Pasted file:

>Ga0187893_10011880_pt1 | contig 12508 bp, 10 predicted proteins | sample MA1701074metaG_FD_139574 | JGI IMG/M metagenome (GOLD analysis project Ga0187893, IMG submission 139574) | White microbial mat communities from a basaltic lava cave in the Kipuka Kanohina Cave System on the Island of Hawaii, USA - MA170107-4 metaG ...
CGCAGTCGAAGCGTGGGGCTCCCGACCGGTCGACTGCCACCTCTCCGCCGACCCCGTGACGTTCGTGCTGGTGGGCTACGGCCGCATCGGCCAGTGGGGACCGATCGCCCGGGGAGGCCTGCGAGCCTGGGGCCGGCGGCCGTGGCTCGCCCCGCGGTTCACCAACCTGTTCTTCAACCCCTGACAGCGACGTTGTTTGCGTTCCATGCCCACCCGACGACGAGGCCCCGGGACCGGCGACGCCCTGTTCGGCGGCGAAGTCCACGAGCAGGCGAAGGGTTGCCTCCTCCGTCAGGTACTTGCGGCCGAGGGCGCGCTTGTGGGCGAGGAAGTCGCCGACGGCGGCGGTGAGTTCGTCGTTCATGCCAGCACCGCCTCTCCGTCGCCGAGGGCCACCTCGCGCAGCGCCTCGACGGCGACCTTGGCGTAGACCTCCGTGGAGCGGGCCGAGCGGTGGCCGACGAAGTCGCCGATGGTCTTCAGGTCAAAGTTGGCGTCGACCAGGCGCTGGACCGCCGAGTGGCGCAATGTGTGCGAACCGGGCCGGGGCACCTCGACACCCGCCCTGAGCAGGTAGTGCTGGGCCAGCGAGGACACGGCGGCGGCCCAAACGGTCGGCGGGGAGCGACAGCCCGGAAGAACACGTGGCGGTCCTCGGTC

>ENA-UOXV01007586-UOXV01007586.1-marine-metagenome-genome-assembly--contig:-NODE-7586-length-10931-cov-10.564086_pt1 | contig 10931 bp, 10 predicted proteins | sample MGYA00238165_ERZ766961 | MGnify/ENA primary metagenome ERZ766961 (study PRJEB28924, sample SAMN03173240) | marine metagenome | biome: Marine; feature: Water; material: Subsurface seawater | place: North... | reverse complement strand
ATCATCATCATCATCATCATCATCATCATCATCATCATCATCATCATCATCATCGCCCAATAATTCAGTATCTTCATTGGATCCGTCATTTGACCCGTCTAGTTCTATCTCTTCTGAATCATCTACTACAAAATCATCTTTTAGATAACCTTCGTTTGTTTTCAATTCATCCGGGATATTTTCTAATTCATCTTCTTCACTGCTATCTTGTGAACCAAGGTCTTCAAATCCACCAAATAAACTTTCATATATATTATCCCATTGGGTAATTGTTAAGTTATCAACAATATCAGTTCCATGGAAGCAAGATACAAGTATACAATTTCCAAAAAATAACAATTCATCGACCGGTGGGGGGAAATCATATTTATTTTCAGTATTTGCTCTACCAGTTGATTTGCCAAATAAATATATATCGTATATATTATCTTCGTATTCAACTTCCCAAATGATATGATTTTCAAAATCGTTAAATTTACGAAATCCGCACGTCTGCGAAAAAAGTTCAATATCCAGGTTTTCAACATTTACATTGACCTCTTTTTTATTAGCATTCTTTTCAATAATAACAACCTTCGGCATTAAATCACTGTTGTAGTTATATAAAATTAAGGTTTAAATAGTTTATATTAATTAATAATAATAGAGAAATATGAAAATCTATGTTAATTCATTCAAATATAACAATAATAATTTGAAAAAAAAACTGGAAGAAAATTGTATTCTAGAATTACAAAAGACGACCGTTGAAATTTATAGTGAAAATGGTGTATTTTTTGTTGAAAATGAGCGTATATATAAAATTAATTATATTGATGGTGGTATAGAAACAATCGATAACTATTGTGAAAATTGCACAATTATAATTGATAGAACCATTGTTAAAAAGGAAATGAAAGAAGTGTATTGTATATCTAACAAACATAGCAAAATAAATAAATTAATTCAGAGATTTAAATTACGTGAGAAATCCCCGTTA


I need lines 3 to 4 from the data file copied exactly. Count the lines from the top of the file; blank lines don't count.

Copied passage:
>ENA-UOXV01007586-UOXV01007586.1-marine-metagenome-genome-assembly--contig:-NODE-7586-length-10931-cov-10.564086_pt1 | contig 10931 bp, 10 predicted proteins | sample MGYA00238165_ERZ766961 | MGnify/ENA primary metagenome ERZ766961 (study PRJEB28924, sample SAMN03173240) | marine metagenome | biome: Marine; feature: Water; material: Subsurface seawater | place: North... | reverse complement strand
ATCATCATCATCATCATCATCATCATCATCATCATCATCATCATCATCATCATCGCCCAATAATTCAGTATCTTCATTGGATCCGTCATTTGACCCGTCTAGTTCTATCTCTTCTGAATCATCTACTACAAAATCATCTTTTAGATAACCTTCGTTTGTTTTCAATTCATCCGGGATATTTTCTAATTCATCTTCTTCACTGCTATCTTGTGAACCAAGGTCTTCAAATCCACCAAATAAACTTTCATATATATTATCCCATTGGGTAATTGTTAAGTTATCAACAATATCAGTTCCATGGAAGCAAGATACAAGTATACAATTTCCAAAAAATAACAATTCATCGACCGGTGGGGGGAAATCATATTTATTTTCAGTATTTGCTCTACCAGTTGATTTGCCAAATAAATATATATCGTATATATTATCTTCGTATTCAACTTCCCAAATGATATGATTTTCAAAATCGTTAAATTTACGAAATCCGCACGTCTGCGAAAAAAGTTCAATATCCAGGTTTTCAACATTTACATTGACCTCTTTTTTATTAGCATTCTTTTCAATAATAACAACCTTCGGCATTAAATCACTGTTGTAGTTATATAAAATTAAGGTTTAAATAGTTTATATTAATTAATAATAATAGAGAAATATGAAAATCTATGTTAATTCATTCAAATATAACAATAATAATTTGAAAAAAAAACTGGAAGAAAATTGTATTCTAGAATTACAAAAGACGACCGTTGAAATTTATAGTGAAAATGGTGTATTTTTTGTTGAAAATGAGCGTATATATAAAATTAATTATATTGATGGTGGTATAGAAACAATCGATAACTATTGTGAAAATTGCACAATTATAATTGATAGAACCATTGTTAAAAAGGAAATGAAAGAAGTGTATTGTATATCTAACAAACATAGCAAAATAAATAAATTAATTCAGAGATTTAAATTACGTGAGAAATCCCCGTTA